The Corner

This Day in Gipper History

Today is being well remembered as the 30th anniversary of the attempted assassination of President Reagan outside the Washington Hilton. Over on Power Line I offer a couple of excerpts about the episode from my Age of Reagan (published, I am delighted to note, by Dana Perino’s new employer — congratulations, Dana!).  

There are a couple of aspects of the aftermath of Reagan’s shooting that may not be recalled as clearly as the personal drama of Reagan’s courage that day: first, that it pushed his tax cut over the line; second, it arguably was a key moment in ending the Cold War.

Prior to March 30, Reagan’s 30 percent income-tax-rate-cut proposal was in deep trouble. The White House figured that it was 100 votes short in the House from being able to pass either its budget or tax cuts. Newsweek magazine had run the headline: “Is the Big Tax Cut Dead?” Some of the hardest blows came from Republicans. White House congressional liaison Max Friedersdorf sent around a worried memo in late March with the understatement that “our staff continues to pick up disturbing intelligence with regard to the tax reduction side . . . our problem [is] on the House side and among the Republicans in Ways & Means.” Finance Committee chairman Bob Dole was telling reporters that he did not have the votes to pass Reagan’s tax cut in his committee. Budget committee chairman Pete Domenici was openly opposing the tax plan. The conventional wisdom was that Reagan would have to settle for a tiny fragment of what he wanted.  But by skillfully exploiting his enormous public support after the shooting attempt, Reagan turned it around and ultimately got a 25 percent income-tax-rate cut, plus indexing.

As for the Cold War, Paul Kengor and others have written well about how the shooting sharpened Reagan’s sense of Providence and destiny, and played into his own resolve about ending the Cold War.  Here’s how I partly summarized the deeper background of that part of the story:

After losing the 1976 nomination campaign, Reagan wrote in a letter to a supporter: “Whether it is this job or whether it is early training from long ago just now coming clear, I find myself believing very deeply that God has a plan for each of us. Some with little faith and even less testing seem to miss it in their mission, or perhaps we fail to see the imprint on the lives of others. But bearing what we cannot change, going on with what God has given us, confident there is a destiny, somehow seems to bring a reward we wouldn’t exchange for any other. It takes a lot of fire and heat to make a piece of steel.”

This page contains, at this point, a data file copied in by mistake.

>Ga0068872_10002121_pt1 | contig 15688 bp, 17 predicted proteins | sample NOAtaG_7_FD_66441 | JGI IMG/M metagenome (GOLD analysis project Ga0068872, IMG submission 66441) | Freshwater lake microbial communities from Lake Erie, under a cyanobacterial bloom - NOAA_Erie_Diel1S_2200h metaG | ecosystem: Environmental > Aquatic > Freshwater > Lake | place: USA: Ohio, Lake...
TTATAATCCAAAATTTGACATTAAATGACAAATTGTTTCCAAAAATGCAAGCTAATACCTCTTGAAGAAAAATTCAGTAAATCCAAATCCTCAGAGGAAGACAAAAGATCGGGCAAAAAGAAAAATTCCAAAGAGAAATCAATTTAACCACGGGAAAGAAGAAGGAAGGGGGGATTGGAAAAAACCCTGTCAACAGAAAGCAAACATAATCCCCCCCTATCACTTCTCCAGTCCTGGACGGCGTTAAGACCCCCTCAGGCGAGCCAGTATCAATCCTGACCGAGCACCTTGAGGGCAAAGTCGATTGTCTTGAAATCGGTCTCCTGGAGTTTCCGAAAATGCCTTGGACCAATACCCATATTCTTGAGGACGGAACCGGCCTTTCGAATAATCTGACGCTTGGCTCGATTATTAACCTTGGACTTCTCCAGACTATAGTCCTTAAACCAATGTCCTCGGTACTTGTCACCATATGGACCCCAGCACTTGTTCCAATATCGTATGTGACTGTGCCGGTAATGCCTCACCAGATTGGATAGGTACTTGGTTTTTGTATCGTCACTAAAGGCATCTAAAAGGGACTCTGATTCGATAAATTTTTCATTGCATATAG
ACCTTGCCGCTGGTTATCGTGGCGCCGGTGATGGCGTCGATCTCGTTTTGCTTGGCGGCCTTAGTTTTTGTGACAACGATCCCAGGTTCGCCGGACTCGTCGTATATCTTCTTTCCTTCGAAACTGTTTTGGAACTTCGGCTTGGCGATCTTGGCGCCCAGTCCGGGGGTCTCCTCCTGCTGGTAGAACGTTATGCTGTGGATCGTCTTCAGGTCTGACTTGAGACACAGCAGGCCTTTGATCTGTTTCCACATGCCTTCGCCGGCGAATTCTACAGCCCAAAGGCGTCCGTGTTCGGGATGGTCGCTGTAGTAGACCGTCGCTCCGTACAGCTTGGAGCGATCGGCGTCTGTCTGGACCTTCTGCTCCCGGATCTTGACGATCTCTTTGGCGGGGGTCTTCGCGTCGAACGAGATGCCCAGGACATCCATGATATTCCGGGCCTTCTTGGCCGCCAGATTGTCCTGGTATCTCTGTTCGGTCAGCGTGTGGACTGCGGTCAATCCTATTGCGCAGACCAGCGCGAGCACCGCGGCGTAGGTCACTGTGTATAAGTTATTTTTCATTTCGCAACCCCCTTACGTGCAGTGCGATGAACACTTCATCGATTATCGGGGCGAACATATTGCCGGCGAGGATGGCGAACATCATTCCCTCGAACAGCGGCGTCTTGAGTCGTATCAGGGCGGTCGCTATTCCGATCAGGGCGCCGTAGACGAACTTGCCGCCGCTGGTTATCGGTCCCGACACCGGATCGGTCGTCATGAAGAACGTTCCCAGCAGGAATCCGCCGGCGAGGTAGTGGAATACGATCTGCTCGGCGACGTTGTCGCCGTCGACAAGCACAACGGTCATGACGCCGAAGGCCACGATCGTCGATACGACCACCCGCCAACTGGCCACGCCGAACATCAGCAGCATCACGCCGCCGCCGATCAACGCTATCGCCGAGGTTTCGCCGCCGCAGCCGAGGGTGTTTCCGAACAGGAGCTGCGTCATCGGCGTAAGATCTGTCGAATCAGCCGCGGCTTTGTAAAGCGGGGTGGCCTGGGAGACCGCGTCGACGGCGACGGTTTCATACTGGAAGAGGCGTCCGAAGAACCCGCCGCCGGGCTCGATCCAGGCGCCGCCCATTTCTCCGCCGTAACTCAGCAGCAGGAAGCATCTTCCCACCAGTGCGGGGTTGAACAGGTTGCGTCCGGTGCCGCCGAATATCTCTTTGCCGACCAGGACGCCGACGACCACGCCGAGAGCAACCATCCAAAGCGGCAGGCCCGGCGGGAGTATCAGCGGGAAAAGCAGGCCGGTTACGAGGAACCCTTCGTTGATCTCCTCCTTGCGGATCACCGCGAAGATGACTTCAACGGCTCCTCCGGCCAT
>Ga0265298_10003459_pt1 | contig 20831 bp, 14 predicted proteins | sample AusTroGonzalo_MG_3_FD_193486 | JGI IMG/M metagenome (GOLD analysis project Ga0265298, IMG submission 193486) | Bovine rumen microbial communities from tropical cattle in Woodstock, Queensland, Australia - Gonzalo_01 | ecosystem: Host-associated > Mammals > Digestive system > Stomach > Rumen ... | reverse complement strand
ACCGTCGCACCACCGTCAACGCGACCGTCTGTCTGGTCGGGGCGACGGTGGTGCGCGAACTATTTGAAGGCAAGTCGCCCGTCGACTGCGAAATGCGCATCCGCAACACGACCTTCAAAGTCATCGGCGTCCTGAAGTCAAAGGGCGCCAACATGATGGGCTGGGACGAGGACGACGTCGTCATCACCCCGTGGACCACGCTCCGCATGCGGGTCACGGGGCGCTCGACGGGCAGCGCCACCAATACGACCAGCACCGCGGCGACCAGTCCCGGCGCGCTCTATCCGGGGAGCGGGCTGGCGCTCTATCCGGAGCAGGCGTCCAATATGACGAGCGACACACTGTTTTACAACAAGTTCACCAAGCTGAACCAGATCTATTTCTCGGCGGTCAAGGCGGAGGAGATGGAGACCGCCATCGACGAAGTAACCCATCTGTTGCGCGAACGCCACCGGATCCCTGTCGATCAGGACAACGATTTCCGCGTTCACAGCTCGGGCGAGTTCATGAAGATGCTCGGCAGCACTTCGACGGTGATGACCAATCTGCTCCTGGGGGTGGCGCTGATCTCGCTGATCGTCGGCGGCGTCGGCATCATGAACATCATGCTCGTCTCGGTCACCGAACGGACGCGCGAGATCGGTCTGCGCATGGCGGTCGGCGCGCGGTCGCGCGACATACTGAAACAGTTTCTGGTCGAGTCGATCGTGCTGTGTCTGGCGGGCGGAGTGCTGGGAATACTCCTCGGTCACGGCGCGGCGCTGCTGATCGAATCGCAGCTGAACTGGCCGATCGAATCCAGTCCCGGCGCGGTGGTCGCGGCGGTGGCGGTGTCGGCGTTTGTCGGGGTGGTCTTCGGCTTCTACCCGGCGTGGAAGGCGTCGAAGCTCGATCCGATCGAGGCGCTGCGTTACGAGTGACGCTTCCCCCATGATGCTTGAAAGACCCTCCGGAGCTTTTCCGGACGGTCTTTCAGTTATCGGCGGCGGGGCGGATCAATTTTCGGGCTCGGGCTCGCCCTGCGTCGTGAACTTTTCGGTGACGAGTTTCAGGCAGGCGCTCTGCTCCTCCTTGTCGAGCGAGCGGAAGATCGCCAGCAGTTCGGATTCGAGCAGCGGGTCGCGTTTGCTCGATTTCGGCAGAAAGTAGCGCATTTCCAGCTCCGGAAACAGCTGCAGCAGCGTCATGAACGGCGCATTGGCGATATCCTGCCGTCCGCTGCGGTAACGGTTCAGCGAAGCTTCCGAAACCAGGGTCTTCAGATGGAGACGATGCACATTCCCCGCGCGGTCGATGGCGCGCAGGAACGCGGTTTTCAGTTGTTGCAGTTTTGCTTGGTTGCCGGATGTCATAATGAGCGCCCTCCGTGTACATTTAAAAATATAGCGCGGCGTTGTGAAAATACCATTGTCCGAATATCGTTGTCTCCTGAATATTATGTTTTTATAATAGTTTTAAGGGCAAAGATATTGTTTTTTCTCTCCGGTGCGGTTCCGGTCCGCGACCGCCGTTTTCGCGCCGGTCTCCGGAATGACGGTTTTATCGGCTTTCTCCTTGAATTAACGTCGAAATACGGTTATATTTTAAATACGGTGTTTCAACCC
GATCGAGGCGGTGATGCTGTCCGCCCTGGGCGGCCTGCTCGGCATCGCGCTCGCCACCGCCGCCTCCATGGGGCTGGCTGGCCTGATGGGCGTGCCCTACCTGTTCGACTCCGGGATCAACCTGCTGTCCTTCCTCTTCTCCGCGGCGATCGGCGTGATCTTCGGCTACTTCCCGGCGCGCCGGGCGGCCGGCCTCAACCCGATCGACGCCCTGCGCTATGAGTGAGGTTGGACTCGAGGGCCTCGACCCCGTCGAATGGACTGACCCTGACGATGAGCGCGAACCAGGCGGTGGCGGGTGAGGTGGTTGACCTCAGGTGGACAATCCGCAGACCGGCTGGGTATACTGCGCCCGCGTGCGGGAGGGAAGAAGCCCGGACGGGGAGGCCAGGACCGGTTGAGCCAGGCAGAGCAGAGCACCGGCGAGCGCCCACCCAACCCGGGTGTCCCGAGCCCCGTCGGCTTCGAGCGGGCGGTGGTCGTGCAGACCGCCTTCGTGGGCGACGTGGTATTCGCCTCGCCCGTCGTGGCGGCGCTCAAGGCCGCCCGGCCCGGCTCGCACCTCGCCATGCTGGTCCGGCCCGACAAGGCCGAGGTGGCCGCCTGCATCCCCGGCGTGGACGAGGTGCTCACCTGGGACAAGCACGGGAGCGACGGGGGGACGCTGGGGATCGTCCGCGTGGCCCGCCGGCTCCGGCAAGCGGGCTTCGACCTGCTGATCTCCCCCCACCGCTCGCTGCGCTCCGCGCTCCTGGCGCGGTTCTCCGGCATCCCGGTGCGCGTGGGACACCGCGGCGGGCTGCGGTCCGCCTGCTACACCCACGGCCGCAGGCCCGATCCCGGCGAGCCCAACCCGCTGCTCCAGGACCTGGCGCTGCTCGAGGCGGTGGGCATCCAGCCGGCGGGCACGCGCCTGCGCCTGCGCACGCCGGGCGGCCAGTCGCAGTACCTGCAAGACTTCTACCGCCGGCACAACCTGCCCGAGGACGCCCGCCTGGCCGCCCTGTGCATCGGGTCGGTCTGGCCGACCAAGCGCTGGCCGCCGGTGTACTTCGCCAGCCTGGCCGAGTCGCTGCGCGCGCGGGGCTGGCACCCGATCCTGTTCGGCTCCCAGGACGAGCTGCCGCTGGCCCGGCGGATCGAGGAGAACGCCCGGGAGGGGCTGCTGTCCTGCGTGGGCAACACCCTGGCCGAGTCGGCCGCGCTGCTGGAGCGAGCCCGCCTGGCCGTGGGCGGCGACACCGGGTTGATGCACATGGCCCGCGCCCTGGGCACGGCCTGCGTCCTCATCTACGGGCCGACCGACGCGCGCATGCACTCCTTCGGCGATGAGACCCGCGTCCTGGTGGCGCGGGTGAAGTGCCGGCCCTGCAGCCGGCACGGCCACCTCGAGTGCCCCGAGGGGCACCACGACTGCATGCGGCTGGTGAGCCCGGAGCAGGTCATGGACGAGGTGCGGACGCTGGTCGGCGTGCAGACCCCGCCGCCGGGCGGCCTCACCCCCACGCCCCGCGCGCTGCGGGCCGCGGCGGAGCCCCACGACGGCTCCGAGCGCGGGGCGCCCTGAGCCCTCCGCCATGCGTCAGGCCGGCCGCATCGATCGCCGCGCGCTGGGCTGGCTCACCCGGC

Did Reagan ponder whether being shot was part of God’s plan for him? He unsurprisingly did not share whatever private thoughts he may have had, but on Good Friday, less than three weeks after the shooting, out of the blue Reagan told Mike Deaver that he wanted to talk to a clergyman. Deaver, an ex-seminarian, arranged for Terence Cardinal Cooke to come down from New York on short notice to visit with Reagan in the family residence at the White House. Reagan told the cardinal: “I have decided that whatever time I have left is for Him.” Separately Mother Teresa told Reagan that God had spared him for a purpose. The providential character of Reagan’s survival was perhaps confirmed two months later when, in a coincidence that seems hard to dismiss out of hand, Pope John Paul II survived an assassin’s bullet in Vatican Square. Providence or not, the Pope’s shooting was a sign that the Cold War had entered a dangerous new phase, as many western intelligence analysts believed the Pope’s shooting was a conspiracy involving Soviet bloc intelligence agencies. . .

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